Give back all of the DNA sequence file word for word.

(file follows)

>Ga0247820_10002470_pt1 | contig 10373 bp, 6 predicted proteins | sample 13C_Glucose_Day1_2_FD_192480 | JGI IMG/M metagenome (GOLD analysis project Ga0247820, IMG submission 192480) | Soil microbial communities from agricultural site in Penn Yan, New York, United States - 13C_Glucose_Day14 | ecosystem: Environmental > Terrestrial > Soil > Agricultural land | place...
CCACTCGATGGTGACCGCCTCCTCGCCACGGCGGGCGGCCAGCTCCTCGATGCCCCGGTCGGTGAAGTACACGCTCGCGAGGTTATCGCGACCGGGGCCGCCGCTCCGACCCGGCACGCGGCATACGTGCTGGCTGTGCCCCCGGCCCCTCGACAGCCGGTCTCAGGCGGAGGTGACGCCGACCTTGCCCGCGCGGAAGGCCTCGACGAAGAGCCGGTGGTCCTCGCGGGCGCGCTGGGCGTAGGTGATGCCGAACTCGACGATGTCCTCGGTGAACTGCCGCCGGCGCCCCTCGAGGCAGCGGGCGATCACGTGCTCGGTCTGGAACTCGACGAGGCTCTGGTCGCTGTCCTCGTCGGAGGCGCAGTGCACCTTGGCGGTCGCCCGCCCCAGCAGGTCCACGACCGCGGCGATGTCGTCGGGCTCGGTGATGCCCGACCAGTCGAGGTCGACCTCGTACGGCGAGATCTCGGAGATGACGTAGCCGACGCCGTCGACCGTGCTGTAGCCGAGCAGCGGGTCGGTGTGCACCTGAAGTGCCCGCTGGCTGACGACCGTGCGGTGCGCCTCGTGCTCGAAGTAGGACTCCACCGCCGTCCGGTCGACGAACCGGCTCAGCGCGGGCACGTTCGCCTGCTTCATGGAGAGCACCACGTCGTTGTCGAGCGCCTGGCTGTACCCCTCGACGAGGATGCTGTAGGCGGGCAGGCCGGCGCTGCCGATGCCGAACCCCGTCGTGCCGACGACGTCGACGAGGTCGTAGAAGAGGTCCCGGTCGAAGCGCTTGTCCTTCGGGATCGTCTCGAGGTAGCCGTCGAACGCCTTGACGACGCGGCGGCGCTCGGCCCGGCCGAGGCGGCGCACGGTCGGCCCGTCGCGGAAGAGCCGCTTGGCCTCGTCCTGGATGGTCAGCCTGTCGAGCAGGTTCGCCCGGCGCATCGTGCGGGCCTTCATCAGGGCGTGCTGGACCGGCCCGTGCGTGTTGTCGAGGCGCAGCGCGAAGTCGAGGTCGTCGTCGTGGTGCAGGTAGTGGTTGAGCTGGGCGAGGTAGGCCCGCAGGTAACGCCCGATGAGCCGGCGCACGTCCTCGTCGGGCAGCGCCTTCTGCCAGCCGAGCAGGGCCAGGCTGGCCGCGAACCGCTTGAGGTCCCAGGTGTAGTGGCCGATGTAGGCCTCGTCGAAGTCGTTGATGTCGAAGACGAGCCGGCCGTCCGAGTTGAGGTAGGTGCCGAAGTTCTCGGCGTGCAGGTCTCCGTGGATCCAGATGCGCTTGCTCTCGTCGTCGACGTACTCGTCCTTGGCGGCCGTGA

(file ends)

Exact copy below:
>Ga0247820_10002470_pt1 | contig 10373 bp, 6 predicted proteins | sample 13C_Glucose_Day1_2_FD_192480 | JGI IMG/M metagenome (GOLD analysis project Ga0247820, IMG submission 192480) | Soil microbial communities from agricultural site in Penn Yan, New York, United States - 13C_Glucose_Day14 | ecosystem: Environmental > Terrestrial > Soil > Agricultural land | place...
CCACTCGATGGTGACCGCCTCCTCGCCACGGCGGGCGGCCAGCTCCTCGATGCCCCGGTCGGTGAAGTACACGCTCGCGAGGTTATCGCGACCGGGGCCGCCGCTCCGACCCGGCACGCGGCATACGTGCTGGCTGTGCCCCCGGCCCCTCGACAGCCGGTCTCAGGCGGAGGTGACGCCGACCTTGCCCGCGCGGAAGGCCTCGACGAAGAGCCGGTGGTCCTCGCGGGCGCGCTGGGCGTAGGTGATGCCGAACTCGACGATGTCCTCGGTGAACTGCCGCCGGCGCCCCTCGAGGCAGCGGGCGATCACGTGCTCGGTCTGGAACTCGACGAGGCTCTGGTCGCTGTCCTCGTCGGAGGCGCAGTGCACCTTGGCGGTCGCCCGCCCCAGCAGGTCCACGACCGCGGCGATGTCGTCGGGCTCGGTGATGCCCGACCAGTCGAGGTCGACCTCGTACGGCGAGATCTCGGAGATGACGTAGCCGACGCCGTCGACCGTGCTGTAGCCGAGCAGCGGGTCGGTGTGCACCTGAAGTGCCCGCTGGCTGACGACCGTGCGGTGCGCCTCGTGCTCGAAGTAGGACTCCACCGCCGTCCGGTCGACGAACCGGCTCAGCGCGGGCACGTTCGCCTGCTTCATGGAGAGCACCACGTCGTTGTCGAGCGCCTGGCTGTACCCCTCGACGAGGATGCTGTAGGCGGGCAGGCCGGCGCTGCCGATGCCGAACCCCGTCGTGCCGACGACGTCGACGAGGTCGTAGAAGAGGTCCCGGTCGAAGCGCTTGTCCTTCGGGATCGTCTCGAGGTAGCCGTCGAACGCCTTGACGACGCGGCGGCGCTCGGCCCGGCCGAGGCGGCGCACGGTCGGCCCGTCGCGGAAGAGCCGCTTGGCCTCGTCCTGGATGGTCAGCCTGTCGAGCAGGTTCGCCCGGCGCATCGTGCGGGCCTTCATCAGGGCGTGCTGGACCGGCCCGTGCGTGTTGTCGAGGCGCAGCGCGAAGTCGAGGTCGTCGTCGTGGTGCAGGTAGTGGTTGAGCTGGGCGAGGTAGGCCCGCAGGTAACGCCCGATGAGCCGGCGCACGTCCTCGTCGGGCAGCGCCTTCTGCCAGCCGAGCAGGGCCAGGCTGGCCGCGAACCGCTTGAGGTCCCAGGTGTAGTGGCCGATGTAGGCCTCGTCGAAGTCGTTGATGTCGAAGACGAGCCGGCCGTCCGAGTTGAGGTAGGTGCCGAAGTTCTCGGCGTGCAGGTCTCCGTGGATCCAGATGCGCTTGCTCTCGTCGTCGACGTACTCGTCCTTGGCGGCCGTGA